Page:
Pareidolia is the tendency to see faces in the environment, buildings and objects that surround us even when those things are most certainly not real faces. The phenomenon has been exploited by humanity for millennia in puppetry, masks, cartoons, car design, and other cultural phenomena. It is perhaps well known that many car designers ensure that the front “face” of a vehicle looks positive, happy even, while the rear is more menacing to subconsciously preclude following drivers from dangerously “tailgating” a vehicle.
Other examples of pareidolia that have nothing to do with marketing and road safety are our recognition of a “man in the moon” and the “Face on Mars”, a natural rock formation on The Red Planet that looks superficially like a face. And, of course plenty of moths and caterpillars exploit the ability of their predators to perceived wing and body patterning as a face when they’re about to be eaten!
A UK team has now examined this anthropomorphism and the use of faces in design by looking at more than 2300 images from across the internet. They have carried out the first systematic investigation of product types and face characteristics (size, composition, emotion) that are manifest in this phenomenon. They have thus demonstrated that pareidolia is a compelling and prevalent facet of how we interpret products and is a useful tool for product designers and in marketing.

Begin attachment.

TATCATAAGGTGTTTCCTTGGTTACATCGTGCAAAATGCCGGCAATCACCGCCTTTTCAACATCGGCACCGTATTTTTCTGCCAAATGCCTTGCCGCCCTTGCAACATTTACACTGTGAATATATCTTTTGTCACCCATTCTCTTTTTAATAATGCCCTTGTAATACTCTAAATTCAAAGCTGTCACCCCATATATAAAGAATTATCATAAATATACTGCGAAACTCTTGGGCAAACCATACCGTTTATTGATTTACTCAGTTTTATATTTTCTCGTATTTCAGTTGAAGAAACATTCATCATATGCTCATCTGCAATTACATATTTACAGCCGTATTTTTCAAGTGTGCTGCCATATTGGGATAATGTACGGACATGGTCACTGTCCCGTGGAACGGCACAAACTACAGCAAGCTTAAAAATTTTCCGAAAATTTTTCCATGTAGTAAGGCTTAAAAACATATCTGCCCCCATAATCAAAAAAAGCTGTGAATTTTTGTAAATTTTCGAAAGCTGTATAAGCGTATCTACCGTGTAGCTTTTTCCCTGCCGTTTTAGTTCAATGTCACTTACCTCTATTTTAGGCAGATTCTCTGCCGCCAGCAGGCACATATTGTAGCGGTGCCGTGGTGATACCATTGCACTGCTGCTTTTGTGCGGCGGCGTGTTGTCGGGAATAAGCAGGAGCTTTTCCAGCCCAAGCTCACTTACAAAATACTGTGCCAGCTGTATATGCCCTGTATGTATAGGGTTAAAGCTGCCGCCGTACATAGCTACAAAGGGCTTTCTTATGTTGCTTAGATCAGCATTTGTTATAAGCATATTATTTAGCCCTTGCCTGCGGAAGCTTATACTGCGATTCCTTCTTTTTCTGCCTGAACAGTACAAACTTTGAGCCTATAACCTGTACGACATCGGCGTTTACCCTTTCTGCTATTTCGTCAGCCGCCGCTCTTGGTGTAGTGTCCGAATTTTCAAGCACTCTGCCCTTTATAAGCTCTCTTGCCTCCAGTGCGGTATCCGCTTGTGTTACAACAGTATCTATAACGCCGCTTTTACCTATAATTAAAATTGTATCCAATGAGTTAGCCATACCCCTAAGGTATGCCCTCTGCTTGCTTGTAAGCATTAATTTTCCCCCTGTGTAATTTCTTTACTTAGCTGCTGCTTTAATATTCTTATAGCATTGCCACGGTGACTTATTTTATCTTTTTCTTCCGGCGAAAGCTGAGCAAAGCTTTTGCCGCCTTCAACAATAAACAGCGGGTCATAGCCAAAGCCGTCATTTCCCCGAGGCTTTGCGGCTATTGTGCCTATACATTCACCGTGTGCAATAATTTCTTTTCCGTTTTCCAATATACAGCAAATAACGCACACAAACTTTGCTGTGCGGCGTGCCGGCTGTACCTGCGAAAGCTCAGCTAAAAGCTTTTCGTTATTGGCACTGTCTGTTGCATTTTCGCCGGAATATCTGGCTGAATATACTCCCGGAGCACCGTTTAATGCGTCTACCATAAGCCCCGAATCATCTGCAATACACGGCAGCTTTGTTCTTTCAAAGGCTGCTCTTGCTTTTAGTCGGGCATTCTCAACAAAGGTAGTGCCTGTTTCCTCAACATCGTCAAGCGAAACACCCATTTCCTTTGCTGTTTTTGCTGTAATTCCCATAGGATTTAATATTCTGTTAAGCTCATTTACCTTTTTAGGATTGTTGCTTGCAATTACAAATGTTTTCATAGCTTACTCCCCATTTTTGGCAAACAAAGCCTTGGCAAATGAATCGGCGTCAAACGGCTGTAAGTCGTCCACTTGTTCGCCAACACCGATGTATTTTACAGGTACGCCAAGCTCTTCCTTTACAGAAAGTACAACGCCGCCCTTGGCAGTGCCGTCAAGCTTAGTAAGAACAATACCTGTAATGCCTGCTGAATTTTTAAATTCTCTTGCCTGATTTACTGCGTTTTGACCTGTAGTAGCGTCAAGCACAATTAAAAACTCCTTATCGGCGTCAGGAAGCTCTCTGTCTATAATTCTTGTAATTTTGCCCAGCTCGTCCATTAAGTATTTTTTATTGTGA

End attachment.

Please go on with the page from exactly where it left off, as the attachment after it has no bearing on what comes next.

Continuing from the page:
According to Andrew Wodehouse, Ross Brisco, Ed Broussard, and Alex Duffy in the Department of Design, Manufacture and Engineering Management, at the University of Strathclyde, Glasgow, UK, of the photos they examined the most common instances of pareidolia were those in which a medium-sized product was shown in which part of the product could be interpreted as a face, and that it conveyed a happy emotion. “The effects of culture and self-congruence are identified as important aspects of our interpretation of facial emotion,” the team reports.
They conclude that designers should, if they do not already do so, consider the fundamental geometric elements of products with respect to facial morphology. This should be taken into account whether or not the intention is to exploit the brain’s ability to see faces or not. Obviously, it may not be useful for a mundane safety product to appear to have a smiling face, for instance.
Wodehouse, A., Brisco, R., Broussard, E. and Duffy, A. (2018) ‘Pareidolia: characterising facial anthropomorphism and its implications for product design’, J. Design Research, Vol. 16, No. 2, pp.83–98